The death penalty has been a subject of debate for a long time now. While opinions differ as to the imposition of the death penalty as a form of punishment altogether; India remains one of the few countries that still impose death penalty – limiting it however, to rarest of rare offences.
Once executed, there is no going back from the punishment in case of error. This is primarily the reason for providing multiple safeguards at various levels when death penalty is imposed. However, discontent arises when the safeguards cause inordinate delay in providing justice.
It becomes a matter of concern when it takes 8 long years for criminal proceedings to take their course, as seen in the 2012 Delhi gang rape case (Nirbhaya case). It takes even more years in various other cases. Speedy justice and quick action are thus required even for death row offences.
The law relating to death row convicts as of now emanates from the Apex Court’s judgments in cases such as Shatrughan Chauhan v. Union of India and Epuru Sudhakar v. Government of AP. While Epuru Sudhakar provides the Supreme Court with limited powers to review mercy petitions rejected by the President, Shatrughan Chauhan lays down guidelines to protect the right to life and personal liberty of death-row prisoners, as enshrined under Article 21 of the Constitution.
In order to ensure just, fair, and reasonable procedure, (Maneka Gandhi judgment) legal aid, written communication of rejection of mercy petition to the convict and their families, physical and mental health evaluation, minimum 14-day notice prior to execution, the opportunity for family members to meet them and compulsory post mortem report post-execution is to be provided to death row convicts.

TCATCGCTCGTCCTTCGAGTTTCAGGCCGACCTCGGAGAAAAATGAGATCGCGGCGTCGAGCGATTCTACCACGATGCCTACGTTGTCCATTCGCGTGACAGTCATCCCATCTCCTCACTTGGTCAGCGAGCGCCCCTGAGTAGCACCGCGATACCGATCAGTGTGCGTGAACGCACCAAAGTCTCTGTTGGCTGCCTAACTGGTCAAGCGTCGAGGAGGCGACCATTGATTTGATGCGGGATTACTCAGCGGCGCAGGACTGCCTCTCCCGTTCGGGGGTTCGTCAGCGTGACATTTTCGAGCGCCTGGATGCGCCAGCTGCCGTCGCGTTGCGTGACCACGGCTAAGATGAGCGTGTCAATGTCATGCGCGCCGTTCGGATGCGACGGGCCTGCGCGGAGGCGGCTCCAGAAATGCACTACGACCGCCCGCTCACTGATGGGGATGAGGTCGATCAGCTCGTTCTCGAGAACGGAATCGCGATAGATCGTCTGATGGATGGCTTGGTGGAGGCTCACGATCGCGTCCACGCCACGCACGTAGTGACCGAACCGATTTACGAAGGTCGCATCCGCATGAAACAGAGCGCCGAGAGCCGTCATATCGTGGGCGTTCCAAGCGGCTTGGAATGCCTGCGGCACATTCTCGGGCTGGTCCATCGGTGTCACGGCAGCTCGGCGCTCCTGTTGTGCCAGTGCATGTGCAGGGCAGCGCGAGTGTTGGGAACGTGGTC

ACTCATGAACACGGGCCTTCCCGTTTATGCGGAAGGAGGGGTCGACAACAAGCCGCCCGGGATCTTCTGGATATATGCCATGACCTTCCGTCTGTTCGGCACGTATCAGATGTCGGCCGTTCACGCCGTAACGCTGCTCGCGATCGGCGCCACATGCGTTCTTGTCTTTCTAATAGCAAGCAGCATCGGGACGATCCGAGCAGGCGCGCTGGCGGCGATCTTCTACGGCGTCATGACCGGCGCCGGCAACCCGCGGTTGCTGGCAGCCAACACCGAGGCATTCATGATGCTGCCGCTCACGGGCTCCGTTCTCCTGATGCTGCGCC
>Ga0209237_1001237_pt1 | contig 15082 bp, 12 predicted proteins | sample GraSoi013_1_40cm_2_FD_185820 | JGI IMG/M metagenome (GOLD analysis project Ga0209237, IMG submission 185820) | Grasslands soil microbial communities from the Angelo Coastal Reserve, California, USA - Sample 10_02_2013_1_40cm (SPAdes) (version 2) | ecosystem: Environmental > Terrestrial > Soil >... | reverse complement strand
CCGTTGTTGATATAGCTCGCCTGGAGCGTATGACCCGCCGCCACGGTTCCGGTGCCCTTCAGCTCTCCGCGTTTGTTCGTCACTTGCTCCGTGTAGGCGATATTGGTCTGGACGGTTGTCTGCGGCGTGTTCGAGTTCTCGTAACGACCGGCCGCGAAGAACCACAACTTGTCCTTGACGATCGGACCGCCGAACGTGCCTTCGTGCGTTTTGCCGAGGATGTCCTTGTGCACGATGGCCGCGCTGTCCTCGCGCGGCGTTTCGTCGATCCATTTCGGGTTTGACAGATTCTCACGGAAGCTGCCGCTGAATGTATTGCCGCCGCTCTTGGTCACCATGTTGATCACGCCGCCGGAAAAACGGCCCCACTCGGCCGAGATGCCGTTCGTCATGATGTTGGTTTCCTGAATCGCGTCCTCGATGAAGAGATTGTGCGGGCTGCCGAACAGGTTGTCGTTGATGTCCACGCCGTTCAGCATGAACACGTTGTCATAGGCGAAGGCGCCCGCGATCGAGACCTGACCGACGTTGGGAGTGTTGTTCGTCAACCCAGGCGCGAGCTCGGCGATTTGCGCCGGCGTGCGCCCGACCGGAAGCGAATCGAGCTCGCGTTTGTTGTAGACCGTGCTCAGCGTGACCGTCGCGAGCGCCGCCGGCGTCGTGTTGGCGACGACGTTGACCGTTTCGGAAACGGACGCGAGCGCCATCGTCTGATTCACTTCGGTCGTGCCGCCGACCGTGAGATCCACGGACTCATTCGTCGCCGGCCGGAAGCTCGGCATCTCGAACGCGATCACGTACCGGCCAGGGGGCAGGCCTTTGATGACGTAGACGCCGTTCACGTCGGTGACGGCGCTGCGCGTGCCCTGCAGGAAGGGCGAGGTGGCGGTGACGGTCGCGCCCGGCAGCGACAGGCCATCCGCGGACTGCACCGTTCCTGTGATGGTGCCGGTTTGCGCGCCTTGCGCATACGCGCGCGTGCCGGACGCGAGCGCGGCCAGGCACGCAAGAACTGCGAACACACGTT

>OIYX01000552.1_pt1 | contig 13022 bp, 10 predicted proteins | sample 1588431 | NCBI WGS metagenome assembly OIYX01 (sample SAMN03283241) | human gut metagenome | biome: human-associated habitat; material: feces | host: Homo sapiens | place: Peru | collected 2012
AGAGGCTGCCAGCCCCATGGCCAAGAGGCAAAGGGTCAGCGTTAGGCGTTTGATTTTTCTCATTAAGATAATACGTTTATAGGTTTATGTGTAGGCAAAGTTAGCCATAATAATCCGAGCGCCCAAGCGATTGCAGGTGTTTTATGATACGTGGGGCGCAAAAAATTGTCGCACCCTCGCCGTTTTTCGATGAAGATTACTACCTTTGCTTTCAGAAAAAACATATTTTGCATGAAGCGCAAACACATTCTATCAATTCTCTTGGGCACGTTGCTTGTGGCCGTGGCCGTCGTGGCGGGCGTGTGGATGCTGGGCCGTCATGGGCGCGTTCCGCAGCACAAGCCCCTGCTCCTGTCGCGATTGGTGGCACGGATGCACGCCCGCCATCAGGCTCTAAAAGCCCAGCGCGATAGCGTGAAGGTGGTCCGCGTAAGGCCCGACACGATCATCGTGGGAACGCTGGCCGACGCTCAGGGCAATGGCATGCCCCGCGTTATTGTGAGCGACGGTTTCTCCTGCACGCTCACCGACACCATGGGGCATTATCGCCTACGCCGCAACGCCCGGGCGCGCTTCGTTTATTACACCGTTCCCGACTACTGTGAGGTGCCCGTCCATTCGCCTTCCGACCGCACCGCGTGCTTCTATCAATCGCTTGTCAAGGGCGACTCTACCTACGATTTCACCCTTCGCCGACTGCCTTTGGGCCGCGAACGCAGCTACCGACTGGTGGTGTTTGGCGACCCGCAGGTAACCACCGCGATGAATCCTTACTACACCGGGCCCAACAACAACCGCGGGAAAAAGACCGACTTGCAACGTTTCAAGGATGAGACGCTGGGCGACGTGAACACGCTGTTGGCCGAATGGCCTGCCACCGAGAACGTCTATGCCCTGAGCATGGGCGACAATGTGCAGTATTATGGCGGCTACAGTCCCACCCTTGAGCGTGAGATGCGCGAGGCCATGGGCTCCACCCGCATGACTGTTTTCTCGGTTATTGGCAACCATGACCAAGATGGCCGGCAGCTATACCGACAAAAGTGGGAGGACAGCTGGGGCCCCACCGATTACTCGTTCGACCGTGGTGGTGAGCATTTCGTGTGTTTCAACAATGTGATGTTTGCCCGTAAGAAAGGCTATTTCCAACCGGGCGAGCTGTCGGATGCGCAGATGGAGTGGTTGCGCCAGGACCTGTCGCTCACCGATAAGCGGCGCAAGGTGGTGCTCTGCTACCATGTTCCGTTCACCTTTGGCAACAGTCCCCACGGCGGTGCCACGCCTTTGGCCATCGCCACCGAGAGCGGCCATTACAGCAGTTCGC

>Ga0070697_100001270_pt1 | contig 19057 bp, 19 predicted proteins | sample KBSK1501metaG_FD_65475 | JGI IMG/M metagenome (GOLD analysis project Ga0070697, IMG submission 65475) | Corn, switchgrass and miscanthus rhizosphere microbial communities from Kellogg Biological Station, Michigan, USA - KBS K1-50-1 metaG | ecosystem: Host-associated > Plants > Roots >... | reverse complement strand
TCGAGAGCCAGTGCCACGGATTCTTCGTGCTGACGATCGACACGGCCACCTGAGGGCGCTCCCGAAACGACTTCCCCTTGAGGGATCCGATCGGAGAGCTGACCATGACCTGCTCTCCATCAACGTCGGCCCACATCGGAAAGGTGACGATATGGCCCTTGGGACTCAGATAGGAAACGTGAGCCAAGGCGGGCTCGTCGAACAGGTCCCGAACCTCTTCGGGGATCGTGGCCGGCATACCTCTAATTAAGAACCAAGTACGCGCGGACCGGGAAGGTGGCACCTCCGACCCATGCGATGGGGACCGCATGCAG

The inordinate delay in the execution of the death penalty has often been a cause of concern to people at large in various high-profile cases such as that of Mumbai terror attack convict Ajmal Kasab, Parliament blast convict Afzal Guru, and most recently, in the 2012 Delhi rape case.
The delay in hanging the three convicts facing death penalty in the 2012 rape case has led the Central government to challenge the guidelines laid down by the Apex Court in the Shatrughan Chauhan case. The significance of the case stems not only from its legal implications, but also from its massive socio-political impact.
Civil rights activists, political parties, and the general masses have long demanded stringent actions against sexual offenders involved in heinous crime of rape. In these circumstances, the delay in executing the death penalty of gang rape convicts comes with heavy political cost.
The petition filed by the Centre seeks to limit the time provided for filing curative petition by the convict, curtail notice period to convict and his/her family from 14 days to 7 days, and impose a time limit on the procedure to be followed in case of multiple convicts facing death penalty. The petition provides the Supreme Court with a golden opportunity to strike a balance between the rights of accused and the rights of a victim to seek justice.
The first clarification sought in the petition is regarding the time limit within which a death row convict should file a curative petition, if he chooses to. The concept of curative petition can be traced back to the Apex Court’s Constitution Bench judgment in Rupa Ashok Hurra v. Ashok Hurra. The power, however, is to be exercised only in rarest of the rare cases.